Shopper Marketing - July 2017 - 8
y neighborhood in Chicago is just a few
steps off Milwaukee Avenue, aka "The
Hipster Highway," so named because thousands of Millennial bicyclists use it to commute downtown. When we arrived in 2002,
our little stretch was a relatively desolate
area of boarded-up storefronts, an abandoned elevated rail line used by heroin addicts, and a rat-infested junkyard with a ranting proprietor and constantly barking dogs.
We did have one store though - the "foodstamp Aldi" - so-named by locals because of
the German grocery chain's cash-only/boxyer-own groceries vibe, mysterious brands
and East-Berlin-blockaded-by-Russians approach to merchandising.
Recently, however, things have changed.
The city let developers create nearly a dozen
high-rise rental buildings on Milwaukee Avenue for Millennials who eschew cars. Called
y SHOPPER MARKETING JULY 2017
TODs (Transit-Oriented Developments),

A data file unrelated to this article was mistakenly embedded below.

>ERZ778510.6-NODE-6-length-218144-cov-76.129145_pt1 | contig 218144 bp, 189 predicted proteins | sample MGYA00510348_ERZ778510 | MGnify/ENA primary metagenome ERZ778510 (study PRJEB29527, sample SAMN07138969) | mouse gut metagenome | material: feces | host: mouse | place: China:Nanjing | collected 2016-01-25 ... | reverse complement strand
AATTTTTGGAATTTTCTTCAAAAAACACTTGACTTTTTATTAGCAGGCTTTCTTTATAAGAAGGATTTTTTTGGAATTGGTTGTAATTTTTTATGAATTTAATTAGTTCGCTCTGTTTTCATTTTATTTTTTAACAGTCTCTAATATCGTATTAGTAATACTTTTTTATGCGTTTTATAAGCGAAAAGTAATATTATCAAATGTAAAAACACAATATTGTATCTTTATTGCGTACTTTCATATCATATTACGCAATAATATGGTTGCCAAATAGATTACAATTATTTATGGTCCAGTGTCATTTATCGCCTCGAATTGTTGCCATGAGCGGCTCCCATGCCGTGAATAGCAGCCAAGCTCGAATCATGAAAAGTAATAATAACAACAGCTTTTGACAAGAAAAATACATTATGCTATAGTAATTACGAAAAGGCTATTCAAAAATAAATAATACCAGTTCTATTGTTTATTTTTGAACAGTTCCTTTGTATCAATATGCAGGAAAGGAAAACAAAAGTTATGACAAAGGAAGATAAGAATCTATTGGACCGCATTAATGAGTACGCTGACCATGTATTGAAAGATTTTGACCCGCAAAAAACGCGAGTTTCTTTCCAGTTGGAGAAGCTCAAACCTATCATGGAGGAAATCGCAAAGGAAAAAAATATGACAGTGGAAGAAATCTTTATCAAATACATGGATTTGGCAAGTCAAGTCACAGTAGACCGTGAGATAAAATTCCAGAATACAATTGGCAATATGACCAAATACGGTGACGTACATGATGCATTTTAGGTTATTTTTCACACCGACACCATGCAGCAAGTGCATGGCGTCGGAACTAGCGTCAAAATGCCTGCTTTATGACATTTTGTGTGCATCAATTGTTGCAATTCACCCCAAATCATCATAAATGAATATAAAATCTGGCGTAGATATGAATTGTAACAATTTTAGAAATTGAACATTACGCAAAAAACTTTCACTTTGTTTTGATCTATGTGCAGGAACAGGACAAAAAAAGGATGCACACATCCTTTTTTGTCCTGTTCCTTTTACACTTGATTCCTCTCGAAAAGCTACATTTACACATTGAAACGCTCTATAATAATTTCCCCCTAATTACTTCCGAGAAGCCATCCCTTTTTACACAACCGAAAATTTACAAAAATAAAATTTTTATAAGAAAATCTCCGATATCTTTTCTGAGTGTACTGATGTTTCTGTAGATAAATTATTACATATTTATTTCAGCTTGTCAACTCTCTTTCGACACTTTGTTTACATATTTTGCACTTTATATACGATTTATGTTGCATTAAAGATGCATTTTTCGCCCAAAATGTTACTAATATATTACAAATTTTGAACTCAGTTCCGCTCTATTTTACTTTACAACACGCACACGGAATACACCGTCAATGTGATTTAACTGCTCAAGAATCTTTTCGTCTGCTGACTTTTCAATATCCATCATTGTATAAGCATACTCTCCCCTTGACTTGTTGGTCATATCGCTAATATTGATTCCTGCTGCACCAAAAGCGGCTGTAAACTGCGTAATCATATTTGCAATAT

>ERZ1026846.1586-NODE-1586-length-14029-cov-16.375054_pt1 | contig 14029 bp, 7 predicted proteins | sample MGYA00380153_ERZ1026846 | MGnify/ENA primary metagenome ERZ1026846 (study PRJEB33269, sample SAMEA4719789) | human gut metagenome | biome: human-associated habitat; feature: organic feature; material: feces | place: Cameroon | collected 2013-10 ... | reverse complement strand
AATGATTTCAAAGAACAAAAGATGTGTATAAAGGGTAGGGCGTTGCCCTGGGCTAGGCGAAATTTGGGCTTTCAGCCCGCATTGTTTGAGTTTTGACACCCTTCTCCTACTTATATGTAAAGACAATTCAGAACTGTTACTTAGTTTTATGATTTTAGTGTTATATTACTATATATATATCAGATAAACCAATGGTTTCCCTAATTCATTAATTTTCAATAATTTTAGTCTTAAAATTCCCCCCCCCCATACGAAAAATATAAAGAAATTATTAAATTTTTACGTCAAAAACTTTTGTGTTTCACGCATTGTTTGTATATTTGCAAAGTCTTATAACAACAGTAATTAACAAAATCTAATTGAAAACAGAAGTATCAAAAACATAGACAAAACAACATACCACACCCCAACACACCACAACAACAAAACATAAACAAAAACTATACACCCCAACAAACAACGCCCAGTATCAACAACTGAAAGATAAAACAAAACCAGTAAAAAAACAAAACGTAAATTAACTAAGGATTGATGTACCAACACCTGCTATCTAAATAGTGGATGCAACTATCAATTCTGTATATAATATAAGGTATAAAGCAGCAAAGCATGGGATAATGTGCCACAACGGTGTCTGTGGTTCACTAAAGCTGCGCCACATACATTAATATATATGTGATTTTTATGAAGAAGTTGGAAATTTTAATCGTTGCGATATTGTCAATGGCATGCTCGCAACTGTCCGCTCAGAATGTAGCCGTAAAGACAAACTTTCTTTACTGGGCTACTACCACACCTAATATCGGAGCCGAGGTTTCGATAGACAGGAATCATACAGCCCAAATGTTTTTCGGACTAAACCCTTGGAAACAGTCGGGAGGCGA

some of these 200-unit buildings have just
10 parking spots. The theory is that the renters, those superior creatures of the new millennia, will bike, take the El and/or walk everywhere forever. Yeah... we'll see.
A developer leveled our original Aldi and
put up an eight-story TOD with a brand-new
anchor tenant: Aldi, the now 1,600-U.S.store-chain that's investing billions in remodeling and expansion plans. In half a
decade, if things go according to plan, Aldi
will be the #3 supermarket chain in the U.S.
behind Walmart and Kroger.
As Institute editor Cyndi Loza's visual tour
attests, Aldi '17 is fresher, both figuratively
in terms of decor and literally in terms of
produce, meat and bakery. But as I walked
the store, my Baby-Boomer eyes kept playing tricks on me. As I rounded
my first aisle, for example, I was
surprised to see Hershey, Twizzlers and Kit Kat logos on the
lowest shelves. I then drew my
eyes level up to Aldi's not-exactly-household brands Schogetten and Choceur. Well, as
the kids say in Mülheim, "Stack
'em high, watch 'em fly."
Farther along, I spotted a
freezer with one SKU of Twix ice